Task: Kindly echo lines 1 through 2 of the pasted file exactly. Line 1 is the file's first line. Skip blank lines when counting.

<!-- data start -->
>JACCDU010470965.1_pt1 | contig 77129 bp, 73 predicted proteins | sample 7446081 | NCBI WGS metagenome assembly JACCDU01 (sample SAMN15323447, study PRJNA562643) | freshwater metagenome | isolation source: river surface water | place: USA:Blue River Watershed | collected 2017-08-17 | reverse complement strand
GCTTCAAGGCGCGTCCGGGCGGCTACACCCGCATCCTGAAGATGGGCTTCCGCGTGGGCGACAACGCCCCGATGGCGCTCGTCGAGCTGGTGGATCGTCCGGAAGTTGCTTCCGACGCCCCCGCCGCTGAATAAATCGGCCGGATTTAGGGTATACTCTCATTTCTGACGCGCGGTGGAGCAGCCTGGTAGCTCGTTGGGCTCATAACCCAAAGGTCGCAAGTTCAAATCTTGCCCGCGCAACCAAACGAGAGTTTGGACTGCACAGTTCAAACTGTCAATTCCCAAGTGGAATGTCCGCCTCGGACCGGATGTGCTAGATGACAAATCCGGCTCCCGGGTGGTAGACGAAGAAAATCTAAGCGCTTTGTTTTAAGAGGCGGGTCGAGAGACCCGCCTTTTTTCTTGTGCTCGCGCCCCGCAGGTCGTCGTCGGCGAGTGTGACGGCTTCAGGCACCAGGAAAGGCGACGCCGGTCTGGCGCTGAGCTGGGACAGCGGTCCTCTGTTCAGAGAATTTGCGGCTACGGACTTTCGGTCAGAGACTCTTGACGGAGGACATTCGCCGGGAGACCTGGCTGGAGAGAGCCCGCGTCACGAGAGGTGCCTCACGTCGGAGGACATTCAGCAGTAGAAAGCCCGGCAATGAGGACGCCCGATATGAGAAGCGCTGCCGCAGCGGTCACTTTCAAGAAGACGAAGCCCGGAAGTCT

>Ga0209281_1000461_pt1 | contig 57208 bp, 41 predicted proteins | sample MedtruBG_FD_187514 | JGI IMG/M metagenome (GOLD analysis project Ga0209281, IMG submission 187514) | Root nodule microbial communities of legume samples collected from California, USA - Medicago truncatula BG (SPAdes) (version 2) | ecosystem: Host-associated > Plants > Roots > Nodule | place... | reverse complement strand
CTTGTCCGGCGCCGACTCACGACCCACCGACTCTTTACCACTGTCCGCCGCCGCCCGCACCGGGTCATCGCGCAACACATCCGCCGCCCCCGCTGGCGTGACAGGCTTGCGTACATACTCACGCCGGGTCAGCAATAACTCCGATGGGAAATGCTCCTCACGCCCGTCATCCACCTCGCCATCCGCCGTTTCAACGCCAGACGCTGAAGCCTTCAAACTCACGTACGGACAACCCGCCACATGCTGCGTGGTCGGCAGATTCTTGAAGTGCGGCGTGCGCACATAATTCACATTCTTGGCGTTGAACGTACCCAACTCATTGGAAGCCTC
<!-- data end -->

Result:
>JACCDU010470965.1_pt1 | contig 77129 bp, 73 predicted proteins | sample 7446081 | NCBI WGS metagenome assembly JACCDU01 (sample SAMN15323447, study PRJNA562643) | freshwater metagenome | isolation source: river surface water | place: USA:Blue River Watershed | collected 2017-08-17 | reverse complement strand
GCTTCAAGGCGCGTCCGGGCGGCTACACCCGCATCCTGAAGATGGGCTTCCGCGTGGGCGACAACGCCCCGATGGCGCTCGTCGAGCTGGTGGATCGTCCGGAAGTTGCTTCCGACGCCCCCGCCGCTGAATAAATCGGCCGGATTTAGGGTATACTCTCATTTCTGACGCGCGGTGGAGCAGCCTGGTAGCTCGTTGGGCTCATAACCCAAAGGTCGCAAGTTCAAATCTTGCCCGCGCAACCAAACGAGAGTTTGGACTGCACAGTTCAAACTGTCAATTCCCAAGTGGAATGTCCGCCTCGGACCGGATGTGCTAGATGACAAATCCGGCTCCCGGGTGGTAGACGAAGAAAATCTAAGCGCTTTGTTTTAAGAGGCGGGTCGAGAGACCCGCCTTTTTTCTTGTGCTCGCGCCCCGCAGGTCGTCGTCGGCGAGTGTGACGGCTTCAGGCACCAGGAAAGGCGACGCCGGTCTGGCGCTGAGCTGGGACAGCGGTCCTCTGTTCAGAGAATTTGCGGCTACGGACTTTCGGTCAGAGACTCTTGACGGAGGACATTCGCCGGGAGACCTGGCTGGAGAGAGCCCGCGTCACGAGAGGTGCCTCACGTCGGAGGACATTCAGCAGTAGAAAGCCCGGCAATGAGGACGCCCGATATGAGAAGCGCTGCCGCAGCGGTCACTTTCAAGAAGACGAAGCCCGGAAGTCT